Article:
Apple’s newest keyboards are very sexy. They are almost impossibly thin with Chiclet-like keys and an anodized aluminum housing. I bought the full-sized USB version (actually, I bought two — one for the office and one for home), but there’s also a smaller Bluetooth version available.
After several months of use, I’ve determined that Apple’s emphasis was definitely on aesthetics when designing this keyboard rather than function. It’s certainly the most beautiful keyboard I’ve ever used, but it’s also one of the least comfortable and "accurate". By accurate, I don’t mean that it literally makes mistakes, but there’s something about its design that encourages me to make more mistakes than I typically make with other keyboards. In particular, I have problems with capitalization.
My other complaint is ergonomics. Even though Steve Jobs bragged about its good ergonomics during its world debut, I find it relatively uncomfortable to use. It probably isn’t any less ergonomic than its predecessor, however it’s much flatter which forces me to bend my wrists slightly further forward in order to meet it. According to Steve, this is a good thing, but occasionally, he and I don’t see eye to eye.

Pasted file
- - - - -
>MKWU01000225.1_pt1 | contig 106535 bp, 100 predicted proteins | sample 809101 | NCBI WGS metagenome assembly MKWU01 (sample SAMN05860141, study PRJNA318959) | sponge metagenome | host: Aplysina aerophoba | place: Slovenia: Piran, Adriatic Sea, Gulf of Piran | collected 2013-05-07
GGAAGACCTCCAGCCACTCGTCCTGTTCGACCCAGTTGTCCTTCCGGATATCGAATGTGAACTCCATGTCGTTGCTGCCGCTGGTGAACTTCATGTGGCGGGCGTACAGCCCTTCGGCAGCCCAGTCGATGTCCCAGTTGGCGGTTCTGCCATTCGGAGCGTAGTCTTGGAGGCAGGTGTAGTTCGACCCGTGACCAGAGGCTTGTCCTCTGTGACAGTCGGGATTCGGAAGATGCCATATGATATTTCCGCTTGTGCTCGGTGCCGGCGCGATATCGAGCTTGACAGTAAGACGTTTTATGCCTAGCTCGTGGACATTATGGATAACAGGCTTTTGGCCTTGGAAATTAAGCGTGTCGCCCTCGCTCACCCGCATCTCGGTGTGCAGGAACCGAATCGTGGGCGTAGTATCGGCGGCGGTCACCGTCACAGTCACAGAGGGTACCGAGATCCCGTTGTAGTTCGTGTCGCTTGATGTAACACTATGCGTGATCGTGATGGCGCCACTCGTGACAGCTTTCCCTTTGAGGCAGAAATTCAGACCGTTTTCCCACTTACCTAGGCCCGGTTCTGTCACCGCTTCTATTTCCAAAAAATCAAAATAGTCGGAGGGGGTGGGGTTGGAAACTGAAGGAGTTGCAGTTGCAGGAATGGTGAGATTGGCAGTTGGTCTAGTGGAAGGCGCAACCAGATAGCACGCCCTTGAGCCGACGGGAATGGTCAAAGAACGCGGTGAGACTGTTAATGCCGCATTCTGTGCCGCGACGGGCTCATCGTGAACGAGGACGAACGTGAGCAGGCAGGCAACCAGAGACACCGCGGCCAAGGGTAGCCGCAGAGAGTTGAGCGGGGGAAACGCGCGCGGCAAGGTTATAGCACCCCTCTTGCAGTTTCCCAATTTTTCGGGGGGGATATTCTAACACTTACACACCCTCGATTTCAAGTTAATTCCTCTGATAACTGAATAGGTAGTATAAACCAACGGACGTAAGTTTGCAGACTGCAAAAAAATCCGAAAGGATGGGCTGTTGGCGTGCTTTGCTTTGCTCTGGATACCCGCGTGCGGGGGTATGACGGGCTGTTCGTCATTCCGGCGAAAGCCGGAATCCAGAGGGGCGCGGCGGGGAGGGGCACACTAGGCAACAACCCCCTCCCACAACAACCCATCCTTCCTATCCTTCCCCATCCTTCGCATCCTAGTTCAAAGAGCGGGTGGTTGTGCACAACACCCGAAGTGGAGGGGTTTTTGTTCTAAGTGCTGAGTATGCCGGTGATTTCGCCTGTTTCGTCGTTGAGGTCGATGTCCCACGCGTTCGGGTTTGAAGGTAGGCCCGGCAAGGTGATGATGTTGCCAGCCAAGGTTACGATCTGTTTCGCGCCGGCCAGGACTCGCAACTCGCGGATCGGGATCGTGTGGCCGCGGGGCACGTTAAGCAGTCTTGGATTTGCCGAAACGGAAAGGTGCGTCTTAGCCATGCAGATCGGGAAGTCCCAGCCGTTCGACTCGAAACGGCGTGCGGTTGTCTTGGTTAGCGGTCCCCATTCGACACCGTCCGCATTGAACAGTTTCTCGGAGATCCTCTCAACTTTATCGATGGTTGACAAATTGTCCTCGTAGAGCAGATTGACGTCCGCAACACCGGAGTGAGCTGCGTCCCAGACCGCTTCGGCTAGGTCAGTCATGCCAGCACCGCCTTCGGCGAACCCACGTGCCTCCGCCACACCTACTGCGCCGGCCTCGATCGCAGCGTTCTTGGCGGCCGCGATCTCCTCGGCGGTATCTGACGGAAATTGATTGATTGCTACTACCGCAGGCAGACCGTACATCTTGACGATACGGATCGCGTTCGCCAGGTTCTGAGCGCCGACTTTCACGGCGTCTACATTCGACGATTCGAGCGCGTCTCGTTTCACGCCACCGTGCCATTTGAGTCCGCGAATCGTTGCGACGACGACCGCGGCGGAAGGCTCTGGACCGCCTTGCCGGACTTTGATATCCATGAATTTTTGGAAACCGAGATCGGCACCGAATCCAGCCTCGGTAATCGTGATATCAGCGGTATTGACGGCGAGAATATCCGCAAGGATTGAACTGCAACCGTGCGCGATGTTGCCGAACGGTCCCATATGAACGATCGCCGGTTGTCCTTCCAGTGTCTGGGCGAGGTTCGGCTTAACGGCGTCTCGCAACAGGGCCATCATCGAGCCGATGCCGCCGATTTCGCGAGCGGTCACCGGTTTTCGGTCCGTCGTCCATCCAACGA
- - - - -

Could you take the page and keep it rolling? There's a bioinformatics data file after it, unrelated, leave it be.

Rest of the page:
The new aluminum Apple keyboard looks and sounds better than any keyboard Apple has ever created, but when it comes to comfort and pure WPM, I much prefer my big ugly Goldtouch.
Update: I appreciate all the feedback I’ve gotten on this article. In fact, I’ve decided to give the keyboard another chance. I’m really going to work on ergonomics and see if that makes a difference. I’ll let you guys know what happens.
Update 2 (2/27/2009): All this time later, and I’m using two Apple aluminum keyboards — one at home, and one at work. I guess it just took time to get used to.